Isn’t it sort of strange that the blanks you fill out to get your driver’s license have pretty much nothing to do with your actual identity? That’s right. Eye color, height, whether or not you are an organ donor, has nothing to do with who you really are. (That’s right, kids. Keep your liver or don’t. Your kidneys don’t define you.)
And okay, maybe you already knew that your entire identity is too big to fit on a card that you can fit in your wallet. But then again, if there was a card big enough, what would be on it?
I can distinctly remember discussing identity in one of my literature classes. It was with one of my favorite professors, and he was spouting, like a fount of wisdom. He challenged each of us to define the idea of identity. And each time, he shook his head and countered our explanation. I can recall him being especially frustrated when I stated that your identity is what you believe in and what you like and dislike. He told me if that were true, then we wouldn’t have an identity until we were born. I astutely replied with, “oh.”
So, an identity comes from birth, I had to reason. And then where does it go? Somewhere along the line, I think it must align itself with whatever people perceive of us. If we’re smart, we’re nerds. If we’re good at sports, we’re jocks. If we like school, we’re weird. And whether you accept or reject your label, whether you wear it proudly or like armor, it becomes a part of you. So much so, that when you are freed from the black and white judgment of your peers, you feel a little lost. I was a nerd in high school, you think. Now there are about a hundred other people who are smarter than me, if not more, at this company. Suddenly, without that preconceived notion of yourself that you can slip into like a second skin, you can’t be defined. You’re amorphous.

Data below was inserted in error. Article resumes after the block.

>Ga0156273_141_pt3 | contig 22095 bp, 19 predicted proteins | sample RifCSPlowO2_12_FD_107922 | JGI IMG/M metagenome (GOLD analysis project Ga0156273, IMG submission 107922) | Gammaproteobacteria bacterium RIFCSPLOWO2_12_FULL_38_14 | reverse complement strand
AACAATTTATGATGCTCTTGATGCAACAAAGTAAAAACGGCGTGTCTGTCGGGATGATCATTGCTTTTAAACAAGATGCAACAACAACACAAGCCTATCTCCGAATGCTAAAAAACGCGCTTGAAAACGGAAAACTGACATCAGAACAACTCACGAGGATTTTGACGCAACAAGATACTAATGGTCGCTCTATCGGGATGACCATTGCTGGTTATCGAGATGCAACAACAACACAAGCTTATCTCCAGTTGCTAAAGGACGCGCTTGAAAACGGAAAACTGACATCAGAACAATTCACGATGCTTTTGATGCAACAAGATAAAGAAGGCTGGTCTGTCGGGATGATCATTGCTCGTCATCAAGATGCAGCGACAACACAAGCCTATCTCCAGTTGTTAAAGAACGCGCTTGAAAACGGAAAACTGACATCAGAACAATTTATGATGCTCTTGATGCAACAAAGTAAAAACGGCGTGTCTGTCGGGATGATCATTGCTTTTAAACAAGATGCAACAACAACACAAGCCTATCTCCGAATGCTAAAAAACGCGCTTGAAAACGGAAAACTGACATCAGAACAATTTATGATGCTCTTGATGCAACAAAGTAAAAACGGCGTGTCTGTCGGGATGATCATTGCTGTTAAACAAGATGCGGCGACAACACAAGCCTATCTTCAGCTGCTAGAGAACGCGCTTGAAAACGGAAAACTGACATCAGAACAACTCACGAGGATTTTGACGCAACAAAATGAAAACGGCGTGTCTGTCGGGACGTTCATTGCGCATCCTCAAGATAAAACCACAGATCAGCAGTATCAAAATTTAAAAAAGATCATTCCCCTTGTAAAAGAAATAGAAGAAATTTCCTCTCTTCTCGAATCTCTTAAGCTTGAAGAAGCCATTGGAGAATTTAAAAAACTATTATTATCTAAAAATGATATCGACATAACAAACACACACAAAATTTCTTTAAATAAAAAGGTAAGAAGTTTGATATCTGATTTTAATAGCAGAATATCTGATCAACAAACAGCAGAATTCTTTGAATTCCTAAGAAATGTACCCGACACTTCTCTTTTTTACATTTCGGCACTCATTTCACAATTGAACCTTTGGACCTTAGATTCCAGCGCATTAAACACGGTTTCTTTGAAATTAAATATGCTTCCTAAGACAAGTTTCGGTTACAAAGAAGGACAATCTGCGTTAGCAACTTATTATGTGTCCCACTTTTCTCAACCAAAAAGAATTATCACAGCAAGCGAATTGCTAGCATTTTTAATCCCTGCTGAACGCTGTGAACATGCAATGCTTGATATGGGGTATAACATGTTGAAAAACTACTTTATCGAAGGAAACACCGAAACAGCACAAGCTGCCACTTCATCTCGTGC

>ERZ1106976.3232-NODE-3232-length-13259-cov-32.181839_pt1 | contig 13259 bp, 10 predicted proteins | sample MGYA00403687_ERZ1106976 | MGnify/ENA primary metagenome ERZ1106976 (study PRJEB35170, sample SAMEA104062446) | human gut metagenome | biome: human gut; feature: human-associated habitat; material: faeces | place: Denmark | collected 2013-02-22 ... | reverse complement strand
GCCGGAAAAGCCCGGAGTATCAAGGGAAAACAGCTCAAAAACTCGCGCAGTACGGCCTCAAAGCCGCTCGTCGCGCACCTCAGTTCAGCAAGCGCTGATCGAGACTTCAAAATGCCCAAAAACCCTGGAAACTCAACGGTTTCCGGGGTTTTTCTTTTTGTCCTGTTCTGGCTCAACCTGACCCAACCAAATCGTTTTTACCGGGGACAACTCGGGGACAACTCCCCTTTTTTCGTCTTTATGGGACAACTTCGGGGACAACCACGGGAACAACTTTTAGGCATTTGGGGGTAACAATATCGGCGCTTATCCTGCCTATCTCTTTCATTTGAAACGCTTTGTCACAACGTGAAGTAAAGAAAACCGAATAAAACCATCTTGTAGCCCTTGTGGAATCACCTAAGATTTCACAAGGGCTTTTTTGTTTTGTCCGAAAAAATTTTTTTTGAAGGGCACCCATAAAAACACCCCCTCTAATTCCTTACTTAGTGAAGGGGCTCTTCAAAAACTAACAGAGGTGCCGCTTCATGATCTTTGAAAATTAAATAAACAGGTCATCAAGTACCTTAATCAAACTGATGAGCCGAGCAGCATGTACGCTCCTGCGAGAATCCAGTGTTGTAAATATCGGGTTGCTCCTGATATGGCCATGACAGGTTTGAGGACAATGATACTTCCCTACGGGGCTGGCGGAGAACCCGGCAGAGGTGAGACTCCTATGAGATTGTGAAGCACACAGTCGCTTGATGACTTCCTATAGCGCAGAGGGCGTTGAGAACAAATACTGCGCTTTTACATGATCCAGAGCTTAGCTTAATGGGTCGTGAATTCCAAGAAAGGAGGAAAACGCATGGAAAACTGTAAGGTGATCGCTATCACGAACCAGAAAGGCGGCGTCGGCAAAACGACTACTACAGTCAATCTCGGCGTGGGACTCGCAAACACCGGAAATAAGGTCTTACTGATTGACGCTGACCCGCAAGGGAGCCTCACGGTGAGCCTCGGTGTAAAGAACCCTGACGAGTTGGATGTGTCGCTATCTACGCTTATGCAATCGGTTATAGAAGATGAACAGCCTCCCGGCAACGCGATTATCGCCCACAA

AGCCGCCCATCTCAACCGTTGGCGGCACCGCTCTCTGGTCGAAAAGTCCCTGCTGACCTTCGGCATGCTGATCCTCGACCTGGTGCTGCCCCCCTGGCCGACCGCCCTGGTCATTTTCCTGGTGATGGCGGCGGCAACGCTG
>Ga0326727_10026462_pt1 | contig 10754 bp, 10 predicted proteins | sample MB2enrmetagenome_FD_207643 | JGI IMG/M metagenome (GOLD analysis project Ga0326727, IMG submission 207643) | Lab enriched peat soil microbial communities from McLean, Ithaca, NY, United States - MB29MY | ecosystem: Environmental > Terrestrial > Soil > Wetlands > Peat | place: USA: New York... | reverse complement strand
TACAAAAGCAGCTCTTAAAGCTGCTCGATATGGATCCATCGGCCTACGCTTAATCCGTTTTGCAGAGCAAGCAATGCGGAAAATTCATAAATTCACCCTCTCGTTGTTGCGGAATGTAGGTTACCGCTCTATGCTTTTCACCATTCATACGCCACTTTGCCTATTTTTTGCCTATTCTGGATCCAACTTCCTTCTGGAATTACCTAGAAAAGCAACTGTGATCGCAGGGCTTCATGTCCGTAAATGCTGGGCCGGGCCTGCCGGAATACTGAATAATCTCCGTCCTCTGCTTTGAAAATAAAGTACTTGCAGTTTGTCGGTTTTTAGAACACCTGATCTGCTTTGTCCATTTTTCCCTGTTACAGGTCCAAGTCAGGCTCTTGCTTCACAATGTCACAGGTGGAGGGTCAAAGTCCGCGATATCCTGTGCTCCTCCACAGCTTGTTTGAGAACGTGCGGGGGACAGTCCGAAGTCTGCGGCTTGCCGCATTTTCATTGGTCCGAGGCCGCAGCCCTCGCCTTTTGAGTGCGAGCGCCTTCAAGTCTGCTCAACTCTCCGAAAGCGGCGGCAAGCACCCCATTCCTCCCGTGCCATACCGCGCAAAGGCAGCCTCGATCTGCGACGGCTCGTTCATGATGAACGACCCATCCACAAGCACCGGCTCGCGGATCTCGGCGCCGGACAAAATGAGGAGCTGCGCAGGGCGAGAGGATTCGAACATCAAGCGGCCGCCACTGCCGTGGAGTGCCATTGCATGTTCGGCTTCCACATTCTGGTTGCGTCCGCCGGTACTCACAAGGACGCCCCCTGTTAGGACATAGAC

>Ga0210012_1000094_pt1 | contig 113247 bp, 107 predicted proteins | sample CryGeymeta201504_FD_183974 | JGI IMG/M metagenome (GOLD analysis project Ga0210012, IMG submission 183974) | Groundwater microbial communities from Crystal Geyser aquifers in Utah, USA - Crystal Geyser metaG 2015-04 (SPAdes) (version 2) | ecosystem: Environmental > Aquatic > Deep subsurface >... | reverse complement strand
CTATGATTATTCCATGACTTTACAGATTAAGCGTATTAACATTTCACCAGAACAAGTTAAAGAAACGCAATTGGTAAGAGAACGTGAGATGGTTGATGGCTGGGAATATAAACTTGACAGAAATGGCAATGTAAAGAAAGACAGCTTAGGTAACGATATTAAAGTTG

And then, you spend the rest of your life trying to figure out the identity that you should have been developing since, well, birth. Who am I, really? (I’ve been asking myself that a lot lately.) And how am I going to define my identity if the answer to the question who are you is something other than my favorite band, my job, my religion, my sexual preference, or my gender? (What do you mean the fact that I love Taylor Swift won’t help me to make big life decisions?) [April Fools! I hate T-Swift].
Of course, it helps to start with what you like. What you know about yourself to be true. But your identity will never simply be who or what you associate yourself with, so you’ll have to move on from there. Rather, identity is what my literature professor was trying to teach us all along: it is a workable concept that is as diverse as the amount of people who possess it. It is never attained, but exists all the same. Like you, identity is amorphous and never constant. But this is a fact to be proud of, not scared of. Having no definition does not always mean that you are lost, but rather, that there are infinite possibilities.